This article was developed due to the fact that we have detected that there is some confusion in the market, among active professionals regarding the understanding of Revenue Management concepts that prove essential to their activity. In this classification, the author will make a retrospective of the different concepts related to Revenue Management evolution. In this way, we can find a uniform basis of work regarding the use of terms and expressions throughout the scientific dissemination on the subject.
The concept of Revenue Management and Yield in hospitality is not always very clear
In the hotel industry, this scientific concept of revenue management is linked to supply and demand and is used to calculate the best price policy in order to maximize the results and profits generated by the sale of a product or service, based on the availability management, the discounts in the accommodation and the length of stay control. This concept is based on mathematical models of simulation and forecasts of demand trends by market segment (Henriques, 2013), whose main objective is profit maximization (McGill and Van Ryzin, 1999). It is also the art and science of predicting in real time, consumer demand for our product or service (Robert Cross, 1997), optimizing its price and availability.
Over the time , the concept has undergoing several mutations in what concerns its denomination, its objectives, its functions, used methodologies, strategy, tactics or its fundamental goal.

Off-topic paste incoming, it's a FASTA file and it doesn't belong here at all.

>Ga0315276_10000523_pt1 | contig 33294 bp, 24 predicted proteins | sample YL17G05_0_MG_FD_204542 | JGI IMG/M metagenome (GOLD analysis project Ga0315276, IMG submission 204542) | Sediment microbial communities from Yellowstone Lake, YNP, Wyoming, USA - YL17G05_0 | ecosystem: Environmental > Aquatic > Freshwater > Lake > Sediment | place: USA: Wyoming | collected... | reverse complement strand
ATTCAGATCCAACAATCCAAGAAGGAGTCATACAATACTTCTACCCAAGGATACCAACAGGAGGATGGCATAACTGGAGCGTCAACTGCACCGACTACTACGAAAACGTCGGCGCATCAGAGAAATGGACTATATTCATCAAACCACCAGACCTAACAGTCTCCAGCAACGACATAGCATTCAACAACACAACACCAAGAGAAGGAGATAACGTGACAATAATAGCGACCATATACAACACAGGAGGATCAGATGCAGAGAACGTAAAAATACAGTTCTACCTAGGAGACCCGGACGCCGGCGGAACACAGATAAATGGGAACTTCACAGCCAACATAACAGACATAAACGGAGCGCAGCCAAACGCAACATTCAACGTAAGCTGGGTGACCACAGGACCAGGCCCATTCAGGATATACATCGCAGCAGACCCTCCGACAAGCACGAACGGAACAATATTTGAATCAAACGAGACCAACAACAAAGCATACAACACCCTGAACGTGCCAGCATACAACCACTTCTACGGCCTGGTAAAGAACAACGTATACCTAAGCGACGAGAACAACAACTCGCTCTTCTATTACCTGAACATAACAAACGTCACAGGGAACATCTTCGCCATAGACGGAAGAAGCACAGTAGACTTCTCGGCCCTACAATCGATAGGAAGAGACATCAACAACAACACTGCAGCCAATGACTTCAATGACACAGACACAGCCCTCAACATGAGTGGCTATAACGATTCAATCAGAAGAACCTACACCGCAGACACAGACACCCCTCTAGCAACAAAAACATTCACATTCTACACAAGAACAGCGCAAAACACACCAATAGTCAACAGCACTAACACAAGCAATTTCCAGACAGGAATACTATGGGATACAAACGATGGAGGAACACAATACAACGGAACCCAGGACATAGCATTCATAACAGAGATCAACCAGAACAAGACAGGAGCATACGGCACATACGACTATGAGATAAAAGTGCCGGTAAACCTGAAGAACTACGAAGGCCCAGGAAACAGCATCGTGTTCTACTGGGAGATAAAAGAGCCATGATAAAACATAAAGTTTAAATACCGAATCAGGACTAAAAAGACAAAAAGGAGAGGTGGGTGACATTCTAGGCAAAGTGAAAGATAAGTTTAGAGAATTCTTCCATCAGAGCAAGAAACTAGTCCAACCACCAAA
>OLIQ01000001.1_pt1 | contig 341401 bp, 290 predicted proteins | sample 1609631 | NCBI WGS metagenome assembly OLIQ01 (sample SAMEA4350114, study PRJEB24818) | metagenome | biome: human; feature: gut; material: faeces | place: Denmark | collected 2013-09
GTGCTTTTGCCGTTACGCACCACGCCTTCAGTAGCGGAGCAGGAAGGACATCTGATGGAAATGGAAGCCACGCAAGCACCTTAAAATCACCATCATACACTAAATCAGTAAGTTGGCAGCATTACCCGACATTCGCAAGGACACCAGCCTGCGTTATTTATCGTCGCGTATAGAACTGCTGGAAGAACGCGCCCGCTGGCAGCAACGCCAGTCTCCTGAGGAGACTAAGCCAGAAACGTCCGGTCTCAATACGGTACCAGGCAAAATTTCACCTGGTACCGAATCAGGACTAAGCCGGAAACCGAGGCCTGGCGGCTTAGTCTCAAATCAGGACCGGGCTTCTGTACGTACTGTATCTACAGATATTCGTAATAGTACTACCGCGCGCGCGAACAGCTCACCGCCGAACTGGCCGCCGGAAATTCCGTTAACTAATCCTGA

There is a widely agreed and widely used consensus definition within the industry.
It is said that Revenue Management is a practice, technique or a management method that wants to sell the right product to the right customer at the right time and at the right price, while also managing the 4 C's across the organization, integrated with the optimal marketing mix.
This definition seems a bit simplistic, but in reality it is difficult to fully apply in its various key elements, which we can observe in the following summary table.
The basic concepts and their differences
In the current literature there are a number of designations that over time have been mixed with each other, giving rise to misinterpretations of their practices. In this article we clarify the ambiguity of each of the designations, opting for the use of what seems to be the most consensual within the scientific literature.
The most frequent designations are Yield Management and Revenue Management, however currently these two designations represent distinct practices undergoing evolutionary derivations.
Yield: translates as the process of adjusting the price of a product or service in response to changing certain market factors such as demand or competition for a product or service (rate fluctuation).
Yield Management: is the management of the process described above and in which it is essential to control a set of 3 factors, namely: 1) quantity of sale, 2) price and 3) which market segment to sell. It is a decision support process ( Yeoman and Ingold , 1997) and consequently the optimization of inherent benefits (Jones and Lockwood , 1998; Griffin, 1996; Jarvis et al., 1997; Chiang et al., 2007 and Chavez and Ruiz, 2005).